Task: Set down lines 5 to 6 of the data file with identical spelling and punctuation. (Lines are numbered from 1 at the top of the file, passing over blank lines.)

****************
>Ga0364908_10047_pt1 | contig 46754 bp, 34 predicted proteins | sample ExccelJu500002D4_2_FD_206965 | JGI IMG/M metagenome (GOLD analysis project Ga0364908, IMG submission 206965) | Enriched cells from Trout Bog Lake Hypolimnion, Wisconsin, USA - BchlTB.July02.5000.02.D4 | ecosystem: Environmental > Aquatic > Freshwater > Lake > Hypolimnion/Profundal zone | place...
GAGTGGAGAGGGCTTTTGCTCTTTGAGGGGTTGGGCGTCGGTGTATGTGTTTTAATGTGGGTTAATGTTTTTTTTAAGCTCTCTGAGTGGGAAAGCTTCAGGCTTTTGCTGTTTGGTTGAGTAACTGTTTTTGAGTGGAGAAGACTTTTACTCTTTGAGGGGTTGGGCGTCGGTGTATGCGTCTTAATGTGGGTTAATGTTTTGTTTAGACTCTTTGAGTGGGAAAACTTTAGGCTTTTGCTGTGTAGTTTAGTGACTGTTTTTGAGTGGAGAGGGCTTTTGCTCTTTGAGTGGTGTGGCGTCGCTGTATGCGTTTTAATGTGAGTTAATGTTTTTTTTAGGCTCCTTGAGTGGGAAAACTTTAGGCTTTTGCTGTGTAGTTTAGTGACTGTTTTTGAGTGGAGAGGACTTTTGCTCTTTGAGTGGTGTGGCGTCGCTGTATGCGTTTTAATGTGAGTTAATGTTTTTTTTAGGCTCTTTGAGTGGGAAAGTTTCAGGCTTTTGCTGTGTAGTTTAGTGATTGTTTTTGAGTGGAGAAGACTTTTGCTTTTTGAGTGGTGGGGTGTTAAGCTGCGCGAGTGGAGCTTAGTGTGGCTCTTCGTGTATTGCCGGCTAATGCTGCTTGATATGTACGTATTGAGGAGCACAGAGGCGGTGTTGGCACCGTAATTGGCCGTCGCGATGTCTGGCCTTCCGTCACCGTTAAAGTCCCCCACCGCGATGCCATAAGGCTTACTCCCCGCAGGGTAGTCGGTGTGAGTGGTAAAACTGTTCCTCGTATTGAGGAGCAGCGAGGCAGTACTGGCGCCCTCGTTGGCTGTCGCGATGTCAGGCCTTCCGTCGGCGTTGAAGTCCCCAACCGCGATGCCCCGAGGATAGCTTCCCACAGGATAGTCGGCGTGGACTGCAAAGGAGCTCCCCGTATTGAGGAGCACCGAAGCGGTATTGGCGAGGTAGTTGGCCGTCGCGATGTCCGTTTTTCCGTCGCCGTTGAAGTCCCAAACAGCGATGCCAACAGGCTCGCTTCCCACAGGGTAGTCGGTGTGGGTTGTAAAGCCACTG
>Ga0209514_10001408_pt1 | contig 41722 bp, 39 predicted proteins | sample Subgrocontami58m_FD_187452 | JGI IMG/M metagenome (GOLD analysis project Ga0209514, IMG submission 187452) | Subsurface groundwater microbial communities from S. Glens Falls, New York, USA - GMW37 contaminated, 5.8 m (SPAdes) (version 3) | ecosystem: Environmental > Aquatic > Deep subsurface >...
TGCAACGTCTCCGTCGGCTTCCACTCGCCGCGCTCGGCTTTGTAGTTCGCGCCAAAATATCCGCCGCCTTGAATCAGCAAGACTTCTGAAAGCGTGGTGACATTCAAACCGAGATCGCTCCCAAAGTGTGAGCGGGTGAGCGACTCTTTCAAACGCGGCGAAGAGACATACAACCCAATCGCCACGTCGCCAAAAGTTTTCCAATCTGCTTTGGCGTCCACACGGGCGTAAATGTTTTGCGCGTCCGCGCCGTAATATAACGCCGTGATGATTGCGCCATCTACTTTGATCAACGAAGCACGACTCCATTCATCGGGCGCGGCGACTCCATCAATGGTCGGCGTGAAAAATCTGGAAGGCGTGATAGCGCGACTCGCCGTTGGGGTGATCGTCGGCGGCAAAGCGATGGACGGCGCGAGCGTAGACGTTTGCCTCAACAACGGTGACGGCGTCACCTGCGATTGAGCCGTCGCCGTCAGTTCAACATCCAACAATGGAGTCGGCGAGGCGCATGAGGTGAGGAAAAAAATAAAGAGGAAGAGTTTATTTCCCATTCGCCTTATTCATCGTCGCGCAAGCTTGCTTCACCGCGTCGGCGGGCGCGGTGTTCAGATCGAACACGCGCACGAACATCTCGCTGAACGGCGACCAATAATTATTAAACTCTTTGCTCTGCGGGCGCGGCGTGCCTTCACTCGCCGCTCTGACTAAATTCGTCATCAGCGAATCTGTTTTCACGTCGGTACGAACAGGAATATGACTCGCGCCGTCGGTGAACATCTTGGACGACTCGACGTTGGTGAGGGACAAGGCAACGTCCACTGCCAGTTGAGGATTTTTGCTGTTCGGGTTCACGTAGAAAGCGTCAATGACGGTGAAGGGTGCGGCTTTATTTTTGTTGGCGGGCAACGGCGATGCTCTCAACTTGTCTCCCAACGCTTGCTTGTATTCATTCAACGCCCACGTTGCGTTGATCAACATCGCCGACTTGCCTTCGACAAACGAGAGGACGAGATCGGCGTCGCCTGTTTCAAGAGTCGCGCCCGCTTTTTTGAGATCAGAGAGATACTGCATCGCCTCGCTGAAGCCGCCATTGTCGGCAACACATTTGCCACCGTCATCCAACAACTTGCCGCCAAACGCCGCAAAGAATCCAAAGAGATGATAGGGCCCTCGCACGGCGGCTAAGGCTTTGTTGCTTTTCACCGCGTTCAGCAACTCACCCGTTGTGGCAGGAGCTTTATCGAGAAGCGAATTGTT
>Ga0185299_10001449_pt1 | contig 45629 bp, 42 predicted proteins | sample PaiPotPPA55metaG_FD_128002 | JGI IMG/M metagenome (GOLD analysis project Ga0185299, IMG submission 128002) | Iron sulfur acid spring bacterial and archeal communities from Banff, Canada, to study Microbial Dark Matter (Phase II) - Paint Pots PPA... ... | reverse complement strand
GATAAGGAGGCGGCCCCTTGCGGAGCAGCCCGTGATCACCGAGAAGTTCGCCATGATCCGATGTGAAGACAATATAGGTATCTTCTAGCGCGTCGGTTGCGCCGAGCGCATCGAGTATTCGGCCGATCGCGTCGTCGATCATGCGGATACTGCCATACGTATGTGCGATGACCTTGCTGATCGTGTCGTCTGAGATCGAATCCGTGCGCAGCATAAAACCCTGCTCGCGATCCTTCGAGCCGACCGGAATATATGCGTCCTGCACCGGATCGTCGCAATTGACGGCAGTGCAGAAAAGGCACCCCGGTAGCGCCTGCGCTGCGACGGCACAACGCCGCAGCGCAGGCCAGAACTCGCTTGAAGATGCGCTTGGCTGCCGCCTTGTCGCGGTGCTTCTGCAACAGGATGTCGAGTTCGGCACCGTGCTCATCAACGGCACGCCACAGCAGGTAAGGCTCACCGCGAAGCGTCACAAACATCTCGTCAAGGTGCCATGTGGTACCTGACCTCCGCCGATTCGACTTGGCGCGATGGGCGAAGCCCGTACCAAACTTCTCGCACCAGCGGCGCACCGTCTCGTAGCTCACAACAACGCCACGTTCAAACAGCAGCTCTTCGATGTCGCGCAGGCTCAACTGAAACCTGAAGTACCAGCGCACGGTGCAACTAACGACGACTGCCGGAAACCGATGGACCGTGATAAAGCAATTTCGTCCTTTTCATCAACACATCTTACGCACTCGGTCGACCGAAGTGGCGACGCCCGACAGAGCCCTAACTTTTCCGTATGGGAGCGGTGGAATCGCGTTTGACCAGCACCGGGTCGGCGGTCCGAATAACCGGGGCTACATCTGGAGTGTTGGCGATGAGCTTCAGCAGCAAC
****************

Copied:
>Ga0185299_10001449_pt1 | contig 45629 bp, 42 predicted proteins | sample PaiPotPPA55metaG_FD_128002 | JGI IMG/M metagenome (GOLD analysis project Ga0185299, IMG submission 128002) | Iron sulfur acid spring bacterial and archeal communities from Banff, Canada, to study Microbial Dark Matter (Phase II) - Paint Pots PPA... ... | reverse complement strand
GATAAGGAGGCGGCCCCTTGCGGAGCAGCCCGTGATCACCGAGAAGTTCGCCATGATCCGATGTGAAGACAATATAGGTATCTTCTAGCGCGTCGGTTGCGCCGAGCGCATCGAGTATTCGGCCGATCGCGTCGTCGATCATGCGGATACTGCCATACGTATGTGCGATGACCTTGCTGATCGTGTCGTCTGAGATCGAATCCGTGCGCAGCATAAAACCCTGCTCGCGATCCTTCGAGCCGACCGGAATATATGCGTCCTGCACCGGATCGTCGCAATTGACGGCAGTGCAGAAAAGGCACCCCGGTAGCGCCTGCGCTGCGACGGCACAACGCCGCAGCGCAGGCCAGAACTCGCTTGAAGATGCGCTTGGCTGCCGCCTTGTCGCGGTGCTTCTGCAACAGGATGTCGAGTTCGGCACCGTGCTCATCAACGGCACGCCACAGCAGGTAAGGCTCACCGCGAAGCGTCACAAACATCTCGTCAAGGTGCCATGTGGTACCTGACCTCCGCCGATTCGACTTGGCGCGATGGGCGAAGCCCGTACCAAACTTCTCGCACCAGCGGCGCACCGTCTCGTAGCTCACAACAACGCCACGTTCAAACAGCAGCTCTTCGATGTCGCGCAGGCTCAACTGAAACCTGAAGTACCAGCGCACGGTGCAACTAACGACGACTGCCGGAAACCGATGGACCGTGATAAAGCAATTTCGTCCTTTTCATCAACACATCTTACGCACTCGGTCGACCGAAGTGGCGACGCCCGACAGAGCCCTAACTTTTCCGTATGGGAGCGGTGGAATCGCGTTTGACCAGCACCGGGTCGGCGGTCCGAATAACCGGGGCTACATCTGGAGTGTTGGCGATGAGCTTCAGCAGCAAC